It strikes me that any point onto which a line may be attached will at some point be used in an emergency. It's a bit difficult to tie a line to a fairlead, though, and there is a bloody great T-stud close by.

 

However, all the fairleads will do is prevent the line from abrading the paint. If that's what the line is doing, the steel isn't going to rust at that point as it will be continuously polished!

 

1. When suitably positioned they also allow the use of backward springs when mooring space dictated their use without damaging the cratch board or cover

 

2. Only on a boat cruised almost every day.  leave it for a month or more in winter and rust will be creeping under the edges of the remainder paint.

 

 

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Not exactly the same, but in France it is common to drive against a forward sping in locks to keep the boat steady. This doesn't work very well from the T stud on a narrowboat or widebeam as the central attachment makes the stern try to swing out away from the wall. 3 or 4 owners took up my suggestion of fairleads, generally slightly further back closer to the well deck than the photo at the start of the thread. Using a fairlead the eye of the line would be on the lockside bollard and the actual attachment to the boat was a few turns on the T stud, allowing the crew to adjust the length of line if necessary by easing the tension on the standing end of the line from the well deck.

 

One owner made a far better modification, and often mentioned how successful it was. Xenia's crew could use theirs in the same way as the paired bollards on a barge, effectively using the forward one of the pair as a fairlead and with turns taken on the second.

 

Tam

W.B.jpg

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3 hours ago, Machpoint005 said:

It strikes me that any point onto which a line may be attached will at some point be used in an emergency. It's a bit difficult to tie a line to a fairlead, though, and there is a bloody great T-stud close by.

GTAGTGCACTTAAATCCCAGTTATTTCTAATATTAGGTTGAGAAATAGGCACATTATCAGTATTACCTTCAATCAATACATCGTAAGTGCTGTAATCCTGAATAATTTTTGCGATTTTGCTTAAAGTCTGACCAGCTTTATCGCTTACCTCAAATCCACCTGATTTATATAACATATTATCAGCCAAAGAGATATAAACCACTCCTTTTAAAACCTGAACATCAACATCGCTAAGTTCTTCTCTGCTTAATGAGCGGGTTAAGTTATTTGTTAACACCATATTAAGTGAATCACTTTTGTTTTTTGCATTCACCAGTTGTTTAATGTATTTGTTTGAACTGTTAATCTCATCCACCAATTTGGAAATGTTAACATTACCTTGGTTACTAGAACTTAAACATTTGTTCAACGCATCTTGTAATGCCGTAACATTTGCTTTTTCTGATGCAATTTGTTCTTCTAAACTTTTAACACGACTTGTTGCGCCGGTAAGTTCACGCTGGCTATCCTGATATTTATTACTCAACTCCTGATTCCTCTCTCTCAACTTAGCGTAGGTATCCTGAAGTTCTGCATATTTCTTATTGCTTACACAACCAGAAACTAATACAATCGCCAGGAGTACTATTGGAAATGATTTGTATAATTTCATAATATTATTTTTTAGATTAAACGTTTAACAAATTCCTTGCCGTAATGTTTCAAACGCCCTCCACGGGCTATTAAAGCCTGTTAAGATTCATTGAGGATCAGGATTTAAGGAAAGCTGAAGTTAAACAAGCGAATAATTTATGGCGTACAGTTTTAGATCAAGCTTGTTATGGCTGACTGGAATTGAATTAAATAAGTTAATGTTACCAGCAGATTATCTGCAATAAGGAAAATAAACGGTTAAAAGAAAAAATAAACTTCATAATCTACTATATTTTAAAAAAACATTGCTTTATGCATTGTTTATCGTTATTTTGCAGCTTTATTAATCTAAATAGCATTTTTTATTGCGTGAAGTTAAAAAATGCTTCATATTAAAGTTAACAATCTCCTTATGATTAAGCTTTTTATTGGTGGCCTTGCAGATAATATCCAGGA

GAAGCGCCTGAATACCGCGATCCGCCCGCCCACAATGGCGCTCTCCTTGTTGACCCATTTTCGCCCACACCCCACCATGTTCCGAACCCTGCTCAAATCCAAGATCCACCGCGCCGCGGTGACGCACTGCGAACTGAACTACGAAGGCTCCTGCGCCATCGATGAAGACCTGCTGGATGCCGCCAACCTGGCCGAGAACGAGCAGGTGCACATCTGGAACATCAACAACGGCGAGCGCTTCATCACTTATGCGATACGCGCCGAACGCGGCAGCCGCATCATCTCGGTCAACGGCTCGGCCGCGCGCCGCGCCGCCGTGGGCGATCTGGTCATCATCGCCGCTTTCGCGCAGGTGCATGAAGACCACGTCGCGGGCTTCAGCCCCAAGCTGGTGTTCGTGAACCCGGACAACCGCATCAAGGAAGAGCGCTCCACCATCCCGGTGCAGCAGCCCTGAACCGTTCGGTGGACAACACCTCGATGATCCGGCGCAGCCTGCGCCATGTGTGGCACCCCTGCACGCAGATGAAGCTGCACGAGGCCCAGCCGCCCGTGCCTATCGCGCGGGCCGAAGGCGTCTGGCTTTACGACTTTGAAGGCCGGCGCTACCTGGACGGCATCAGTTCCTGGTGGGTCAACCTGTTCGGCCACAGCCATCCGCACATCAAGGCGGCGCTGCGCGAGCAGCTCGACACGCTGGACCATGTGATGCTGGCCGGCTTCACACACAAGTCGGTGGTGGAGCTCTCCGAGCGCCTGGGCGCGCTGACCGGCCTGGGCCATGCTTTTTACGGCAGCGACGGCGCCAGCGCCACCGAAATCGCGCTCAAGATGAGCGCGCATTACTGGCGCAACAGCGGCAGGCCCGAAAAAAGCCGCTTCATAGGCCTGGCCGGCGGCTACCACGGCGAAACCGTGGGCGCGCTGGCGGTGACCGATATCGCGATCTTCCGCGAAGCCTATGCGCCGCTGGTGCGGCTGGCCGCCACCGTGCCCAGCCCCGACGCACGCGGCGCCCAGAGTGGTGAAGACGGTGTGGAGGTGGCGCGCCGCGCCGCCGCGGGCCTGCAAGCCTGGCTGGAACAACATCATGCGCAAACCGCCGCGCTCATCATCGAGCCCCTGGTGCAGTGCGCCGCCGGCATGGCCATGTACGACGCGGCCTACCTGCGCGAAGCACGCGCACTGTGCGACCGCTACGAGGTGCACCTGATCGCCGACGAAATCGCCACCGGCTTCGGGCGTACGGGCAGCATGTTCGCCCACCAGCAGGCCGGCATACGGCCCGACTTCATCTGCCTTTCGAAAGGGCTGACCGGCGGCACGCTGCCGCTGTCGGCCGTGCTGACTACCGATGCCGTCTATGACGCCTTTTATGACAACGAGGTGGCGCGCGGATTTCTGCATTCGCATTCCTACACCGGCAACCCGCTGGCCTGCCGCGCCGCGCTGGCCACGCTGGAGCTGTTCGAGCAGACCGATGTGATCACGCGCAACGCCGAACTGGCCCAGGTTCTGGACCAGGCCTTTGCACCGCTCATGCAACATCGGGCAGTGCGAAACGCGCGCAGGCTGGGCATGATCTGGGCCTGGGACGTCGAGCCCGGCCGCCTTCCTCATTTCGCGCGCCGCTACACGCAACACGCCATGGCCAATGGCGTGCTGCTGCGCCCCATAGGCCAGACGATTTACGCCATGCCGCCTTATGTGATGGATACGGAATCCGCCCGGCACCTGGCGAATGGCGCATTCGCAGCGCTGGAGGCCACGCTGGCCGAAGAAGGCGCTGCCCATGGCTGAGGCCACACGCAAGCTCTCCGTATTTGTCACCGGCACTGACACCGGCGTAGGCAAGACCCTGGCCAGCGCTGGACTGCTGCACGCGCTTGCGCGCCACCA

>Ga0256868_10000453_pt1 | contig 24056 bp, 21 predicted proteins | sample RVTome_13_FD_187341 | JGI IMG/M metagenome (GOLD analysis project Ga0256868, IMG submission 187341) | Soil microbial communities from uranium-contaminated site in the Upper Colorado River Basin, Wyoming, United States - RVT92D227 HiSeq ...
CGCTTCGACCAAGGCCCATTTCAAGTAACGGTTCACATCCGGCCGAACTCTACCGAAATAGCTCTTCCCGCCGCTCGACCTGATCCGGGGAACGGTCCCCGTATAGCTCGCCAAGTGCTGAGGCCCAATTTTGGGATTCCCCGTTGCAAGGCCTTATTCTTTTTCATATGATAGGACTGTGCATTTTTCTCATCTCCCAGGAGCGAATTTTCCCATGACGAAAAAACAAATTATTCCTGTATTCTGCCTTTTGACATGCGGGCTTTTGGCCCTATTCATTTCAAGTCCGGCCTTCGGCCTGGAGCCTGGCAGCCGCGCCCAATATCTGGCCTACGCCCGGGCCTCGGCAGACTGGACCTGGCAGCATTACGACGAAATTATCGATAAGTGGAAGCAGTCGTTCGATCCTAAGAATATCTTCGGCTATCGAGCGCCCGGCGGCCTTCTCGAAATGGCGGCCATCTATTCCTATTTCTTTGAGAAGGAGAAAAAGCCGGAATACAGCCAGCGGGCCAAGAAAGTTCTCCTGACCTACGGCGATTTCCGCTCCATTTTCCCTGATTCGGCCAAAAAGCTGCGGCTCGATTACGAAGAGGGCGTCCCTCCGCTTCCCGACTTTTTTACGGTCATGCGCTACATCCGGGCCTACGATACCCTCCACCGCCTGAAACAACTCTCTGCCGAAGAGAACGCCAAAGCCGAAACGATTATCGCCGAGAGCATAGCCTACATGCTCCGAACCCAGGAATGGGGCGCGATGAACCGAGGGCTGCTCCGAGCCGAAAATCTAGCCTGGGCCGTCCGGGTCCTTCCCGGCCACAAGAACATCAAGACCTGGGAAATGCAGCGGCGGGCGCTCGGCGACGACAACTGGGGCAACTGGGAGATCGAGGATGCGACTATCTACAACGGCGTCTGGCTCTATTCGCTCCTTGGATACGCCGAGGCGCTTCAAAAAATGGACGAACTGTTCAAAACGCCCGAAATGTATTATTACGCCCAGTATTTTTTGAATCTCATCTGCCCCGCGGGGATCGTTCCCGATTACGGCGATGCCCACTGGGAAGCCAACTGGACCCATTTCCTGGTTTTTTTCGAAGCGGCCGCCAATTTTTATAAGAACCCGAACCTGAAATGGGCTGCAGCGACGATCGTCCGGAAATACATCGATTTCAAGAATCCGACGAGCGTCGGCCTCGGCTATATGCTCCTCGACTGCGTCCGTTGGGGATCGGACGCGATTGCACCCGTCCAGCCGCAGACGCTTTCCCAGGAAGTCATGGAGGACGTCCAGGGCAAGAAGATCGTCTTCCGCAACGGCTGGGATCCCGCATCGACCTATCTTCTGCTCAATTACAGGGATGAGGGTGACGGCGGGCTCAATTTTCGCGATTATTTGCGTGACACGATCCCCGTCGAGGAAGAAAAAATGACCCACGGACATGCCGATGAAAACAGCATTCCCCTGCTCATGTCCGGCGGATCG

However, all the fairleads will do is prevent the line from abrading the paint. If that's what the line is doing, the steel isn't going to rust at that point as it will be continuously polished!

The main purpose of a fairlead is to provide a "fair lead" to an attatchment point (a cleat, dolly etc ) and its secondary role is to reduce abrasion. It should, of course, be well secured, ideally with an internal backing plate to spread the load if possible and as such, it isn't designed as an object to use to secure a rope to. Placed in the right place they are very useful on any craft, large or not so large.

 

Howard

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I rarely use my bow T stud since I fitted a bit at the front of the well deck, removes the need clamber over the front.

Held on with 4x M10 stainless bolts its going nowhere in a hurry.

 

 

 

Screenshot_20201203_172400.jpg

Edited by Loddon
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1 hour ago, Tony Brooks said:

1. When suitably positioned they also allow the use of backward springs when mooring space dictated their use without damaging the cratch board or cover

And they reduce the risk of tripping over the spring line when (dis)embarking. No cratch in my case, but they're invaluable for avoiding that accidental faceplant on to the towpath, especially with guests aboard, as they tend to keep the line outboard of the gunwale and thus not underfoot. I'm otherwise not much of a fan of them on narrow boats though.


OP: whatever you do, as everyone has said, make sure they're attached solidly and aren't just there 'for show'!